Hidden toll of dying and disabled children; A comprehensive global analysis identifies trends and interventions
Every year an estimated 8 million children -- about 6 percent of total births worldwide -- are born with a serious birth defect of genetic or partially genetic origin, according to a new report from the March of Dimes.
Additionally, hundreds of thousands more are born with serious birth defects of post-conception origin due to maternal exposure to environmental agents, such as alcohol, rubella, and syphilis, says the March of Dimes Global Report on Birth Defects: The Hidden Toll of Dying and Disabled Children.
Some middle-income countries have infant mortality rates that approximate those of the United States in the early 1960s, when it began its systematic effort to strengthen medical genetics services for the care of affected children and prevention of birth defects. For these countries, the next steps recommended include:
Improvement Is Possible, March of Dimes Says
Although poorer nations may lack resources for these recommended programs and their health services are already severely stretched, the March of Dimes report says major improvements can be made within existing health care systems, for example by training health care providers to use simple diagnostic and preventive tools that are available.
In the past, the toll of birth defects in these countries has been underestimated for a variety of reasons, the report authors say. These include poor, if any, health statistics; lack of birth defects surveillance or registries; reliance on hospital-based, rather than population-based, studies; and limited diagnostic capability. Even with the sophisticated facilities available in wealthier nations, only about 50 percent of birth defects can be diagnosed accurately, the report authors say.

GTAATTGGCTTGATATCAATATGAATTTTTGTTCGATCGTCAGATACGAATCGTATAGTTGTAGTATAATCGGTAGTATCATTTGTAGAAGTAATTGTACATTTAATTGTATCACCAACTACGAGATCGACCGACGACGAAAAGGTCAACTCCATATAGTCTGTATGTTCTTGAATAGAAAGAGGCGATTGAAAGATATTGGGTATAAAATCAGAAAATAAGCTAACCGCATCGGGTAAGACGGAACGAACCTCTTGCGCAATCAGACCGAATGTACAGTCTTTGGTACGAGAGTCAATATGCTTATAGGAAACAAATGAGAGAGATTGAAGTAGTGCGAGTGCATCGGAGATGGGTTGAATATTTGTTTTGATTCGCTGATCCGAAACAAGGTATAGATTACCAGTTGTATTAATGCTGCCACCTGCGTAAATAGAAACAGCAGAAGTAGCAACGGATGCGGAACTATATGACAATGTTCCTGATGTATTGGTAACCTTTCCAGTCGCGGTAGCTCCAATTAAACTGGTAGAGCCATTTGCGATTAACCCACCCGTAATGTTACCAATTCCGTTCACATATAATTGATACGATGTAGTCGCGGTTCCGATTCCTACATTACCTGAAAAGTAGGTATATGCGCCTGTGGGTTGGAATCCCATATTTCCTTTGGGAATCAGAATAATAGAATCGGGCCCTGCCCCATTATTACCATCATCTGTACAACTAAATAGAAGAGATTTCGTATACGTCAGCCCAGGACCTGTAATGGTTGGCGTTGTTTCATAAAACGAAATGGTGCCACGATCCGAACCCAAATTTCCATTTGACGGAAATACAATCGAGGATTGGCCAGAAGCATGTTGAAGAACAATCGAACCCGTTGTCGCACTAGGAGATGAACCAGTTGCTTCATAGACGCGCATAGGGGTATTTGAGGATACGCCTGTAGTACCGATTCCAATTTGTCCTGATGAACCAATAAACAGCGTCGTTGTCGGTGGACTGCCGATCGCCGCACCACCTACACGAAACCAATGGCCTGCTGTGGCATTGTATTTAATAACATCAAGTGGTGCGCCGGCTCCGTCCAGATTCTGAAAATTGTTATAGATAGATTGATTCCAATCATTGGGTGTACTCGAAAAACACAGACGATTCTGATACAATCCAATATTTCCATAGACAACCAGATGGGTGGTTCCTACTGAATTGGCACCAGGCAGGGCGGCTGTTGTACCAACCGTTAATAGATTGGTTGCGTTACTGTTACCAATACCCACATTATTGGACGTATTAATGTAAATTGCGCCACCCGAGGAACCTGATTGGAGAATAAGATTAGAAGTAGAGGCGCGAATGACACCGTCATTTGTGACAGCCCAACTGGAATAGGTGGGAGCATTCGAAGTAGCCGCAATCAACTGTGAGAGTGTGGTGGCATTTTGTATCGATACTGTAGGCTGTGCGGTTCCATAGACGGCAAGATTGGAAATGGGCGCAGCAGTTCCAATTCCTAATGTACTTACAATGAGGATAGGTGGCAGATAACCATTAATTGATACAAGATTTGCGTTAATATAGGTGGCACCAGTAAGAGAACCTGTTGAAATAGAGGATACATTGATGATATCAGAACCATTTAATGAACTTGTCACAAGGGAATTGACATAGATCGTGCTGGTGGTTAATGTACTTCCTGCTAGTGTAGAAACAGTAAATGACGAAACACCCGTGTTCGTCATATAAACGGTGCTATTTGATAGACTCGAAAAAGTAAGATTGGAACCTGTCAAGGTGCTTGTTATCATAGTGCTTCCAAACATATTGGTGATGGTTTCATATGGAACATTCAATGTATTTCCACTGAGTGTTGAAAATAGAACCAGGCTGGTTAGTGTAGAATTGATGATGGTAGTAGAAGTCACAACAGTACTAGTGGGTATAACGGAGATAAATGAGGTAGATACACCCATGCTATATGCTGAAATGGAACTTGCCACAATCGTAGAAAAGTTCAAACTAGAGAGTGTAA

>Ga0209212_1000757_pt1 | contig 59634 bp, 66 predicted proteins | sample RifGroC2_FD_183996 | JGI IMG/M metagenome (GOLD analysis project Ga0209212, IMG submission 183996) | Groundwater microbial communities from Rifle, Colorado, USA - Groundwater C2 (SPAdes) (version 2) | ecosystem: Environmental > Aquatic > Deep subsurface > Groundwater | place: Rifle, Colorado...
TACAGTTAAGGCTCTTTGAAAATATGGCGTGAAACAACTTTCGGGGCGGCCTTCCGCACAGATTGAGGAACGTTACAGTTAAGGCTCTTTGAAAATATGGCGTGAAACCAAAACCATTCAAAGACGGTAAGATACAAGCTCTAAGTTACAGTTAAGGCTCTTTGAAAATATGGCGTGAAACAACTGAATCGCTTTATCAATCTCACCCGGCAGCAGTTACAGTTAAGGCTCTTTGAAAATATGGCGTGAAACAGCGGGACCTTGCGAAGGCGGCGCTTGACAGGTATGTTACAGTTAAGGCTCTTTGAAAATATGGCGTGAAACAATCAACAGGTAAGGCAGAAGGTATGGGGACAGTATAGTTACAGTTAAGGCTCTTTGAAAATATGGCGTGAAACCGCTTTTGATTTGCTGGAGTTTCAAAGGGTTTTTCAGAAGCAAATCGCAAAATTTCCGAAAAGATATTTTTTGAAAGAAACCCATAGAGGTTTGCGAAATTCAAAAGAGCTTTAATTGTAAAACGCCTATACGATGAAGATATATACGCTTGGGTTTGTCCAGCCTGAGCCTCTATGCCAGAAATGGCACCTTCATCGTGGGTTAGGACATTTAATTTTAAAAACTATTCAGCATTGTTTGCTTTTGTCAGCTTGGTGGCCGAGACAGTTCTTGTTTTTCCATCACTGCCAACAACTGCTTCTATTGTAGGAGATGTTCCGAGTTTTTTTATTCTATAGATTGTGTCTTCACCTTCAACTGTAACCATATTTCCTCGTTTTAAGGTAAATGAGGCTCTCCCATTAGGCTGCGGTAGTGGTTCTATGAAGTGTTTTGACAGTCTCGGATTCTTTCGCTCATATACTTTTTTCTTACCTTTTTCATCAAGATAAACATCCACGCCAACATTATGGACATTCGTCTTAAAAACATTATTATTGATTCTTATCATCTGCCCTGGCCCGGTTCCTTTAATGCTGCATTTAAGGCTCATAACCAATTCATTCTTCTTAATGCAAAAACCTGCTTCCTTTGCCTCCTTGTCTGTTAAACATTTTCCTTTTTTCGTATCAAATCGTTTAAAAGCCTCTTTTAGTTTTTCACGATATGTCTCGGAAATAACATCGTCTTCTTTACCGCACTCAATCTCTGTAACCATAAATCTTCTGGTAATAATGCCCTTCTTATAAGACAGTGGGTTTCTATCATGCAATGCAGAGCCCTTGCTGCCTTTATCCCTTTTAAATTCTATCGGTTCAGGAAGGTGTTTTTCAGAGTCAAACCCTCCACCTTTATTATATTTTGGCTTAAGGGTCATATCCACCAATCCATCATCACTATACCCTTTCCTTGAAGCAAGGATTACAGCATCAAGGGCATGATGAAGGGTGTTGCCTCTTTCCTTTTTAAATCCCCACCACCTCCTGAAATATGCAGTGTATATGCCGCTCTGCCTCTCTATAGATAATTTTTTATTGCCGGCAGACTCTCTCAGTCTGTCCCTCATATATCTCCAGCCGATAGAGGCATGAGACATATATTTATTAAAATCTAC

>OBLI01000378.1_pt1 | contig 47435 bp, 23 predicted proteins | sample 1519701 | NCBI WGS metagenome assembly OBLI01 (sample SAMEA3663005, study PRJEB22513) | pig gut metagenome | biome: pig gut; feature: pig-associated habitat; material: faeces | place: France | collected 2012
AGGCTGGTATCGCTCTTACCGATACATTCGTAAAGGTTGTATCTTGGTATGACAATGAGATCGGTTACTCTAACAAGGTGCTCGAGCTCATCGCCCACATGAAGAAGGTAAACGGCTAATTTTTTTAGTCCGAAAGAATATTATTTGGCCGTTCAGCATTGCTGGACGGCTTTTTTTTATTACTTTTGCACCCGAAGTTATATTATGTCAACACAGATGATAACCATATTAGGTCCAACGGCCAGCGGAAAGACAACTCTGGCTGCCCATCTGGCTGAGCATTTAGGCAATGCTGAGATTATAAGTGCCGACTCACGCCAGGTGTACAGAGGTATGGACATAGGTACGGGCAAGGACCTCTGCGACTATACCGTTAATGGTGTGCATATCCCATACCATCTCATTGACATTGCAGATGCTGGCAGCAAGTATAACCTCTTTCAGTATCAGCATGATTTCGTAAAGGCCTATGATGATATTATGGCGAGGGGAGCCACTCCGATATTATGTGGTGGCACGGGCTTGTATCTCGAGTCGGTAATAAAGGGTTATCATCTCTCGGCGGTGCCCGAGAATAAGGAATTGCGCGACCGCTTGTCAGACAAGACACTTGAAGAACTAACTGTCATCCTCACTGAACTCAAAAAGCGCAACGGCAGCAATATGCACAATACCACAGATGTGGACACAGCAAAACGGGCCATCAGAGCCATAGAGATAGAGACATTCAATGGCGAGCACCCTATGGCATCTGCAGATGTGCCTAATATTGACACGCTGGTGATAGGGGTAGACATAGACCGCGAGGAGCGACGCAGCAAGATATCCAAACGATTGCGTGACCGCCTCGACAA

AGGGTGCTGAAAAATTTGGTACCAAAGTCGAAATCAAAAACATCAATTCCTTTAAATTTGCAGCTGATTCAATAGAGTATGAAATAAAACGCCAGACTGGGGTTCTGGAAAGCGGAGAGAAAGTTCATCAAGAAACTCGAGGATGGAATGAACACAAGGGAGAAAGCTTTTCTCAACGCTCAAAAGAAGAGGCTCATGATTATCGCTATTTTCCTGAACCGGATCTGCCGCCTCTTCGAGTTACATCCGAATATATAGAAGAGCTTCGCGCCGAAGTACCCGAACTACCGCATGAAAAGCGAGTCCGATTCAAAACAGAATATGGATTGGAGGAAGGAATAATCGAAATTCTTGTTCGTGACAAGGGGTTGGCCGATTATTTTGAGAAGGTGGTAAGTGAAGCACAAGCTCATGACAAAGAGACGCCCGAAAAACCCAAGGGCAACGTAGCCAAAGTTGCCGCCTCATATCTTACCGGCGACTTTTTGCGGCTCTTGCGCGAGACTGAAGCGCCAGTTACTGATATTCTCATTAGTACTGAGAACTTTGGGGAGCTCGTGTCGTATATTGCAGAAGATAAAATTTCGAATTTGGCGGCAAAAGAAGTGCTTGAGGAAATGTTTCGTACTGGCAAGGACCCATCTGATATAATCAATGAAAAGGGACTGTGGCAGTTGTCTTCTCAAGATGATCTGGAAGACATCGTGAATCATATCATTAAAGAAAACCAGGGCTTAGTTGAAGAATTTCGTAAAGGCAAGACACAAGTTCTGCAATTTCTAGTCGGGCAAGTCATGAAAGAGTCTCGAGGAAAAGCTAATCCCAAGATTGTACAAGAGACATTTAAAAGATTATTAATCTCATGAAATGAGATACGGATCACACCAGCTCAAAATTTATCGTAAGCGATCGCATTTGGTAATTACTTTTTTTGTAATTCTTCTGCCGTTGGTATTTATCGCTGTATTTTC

Just one of those causes, fetal alcohol syndrome (mental and physical defects caused by drinking alcohol during pregnancy), is a "huge problem but there are countries that dont recognize or monitor it," Prof. Christianson says. "Around the world, fetal alcohol syndrome is one of the more common fetal environmental problems."
Professor Modell has worked for many years to develop the database, using all information available and extrapolating, based on known experience in other countries, to fill in gaps. "This is a first cut," she says. "With more study and more money, we will be able to answer many of the questions that this report has uncovered."
Data provided for the first time in this report are considered an essential addition to the extensive worldwide effort to reduce infant and child mortality to meet one of the United Nations Millennium Development Goals for 2015. By the beginning of 2004, efforts to meet this goal fell far below U.N. projections. Data in the March of Dimes report make a strong argument for recognizing and addressing the significant contribution of birth defects to infant and childhood mortality if the U.N. goal is to be achieved.
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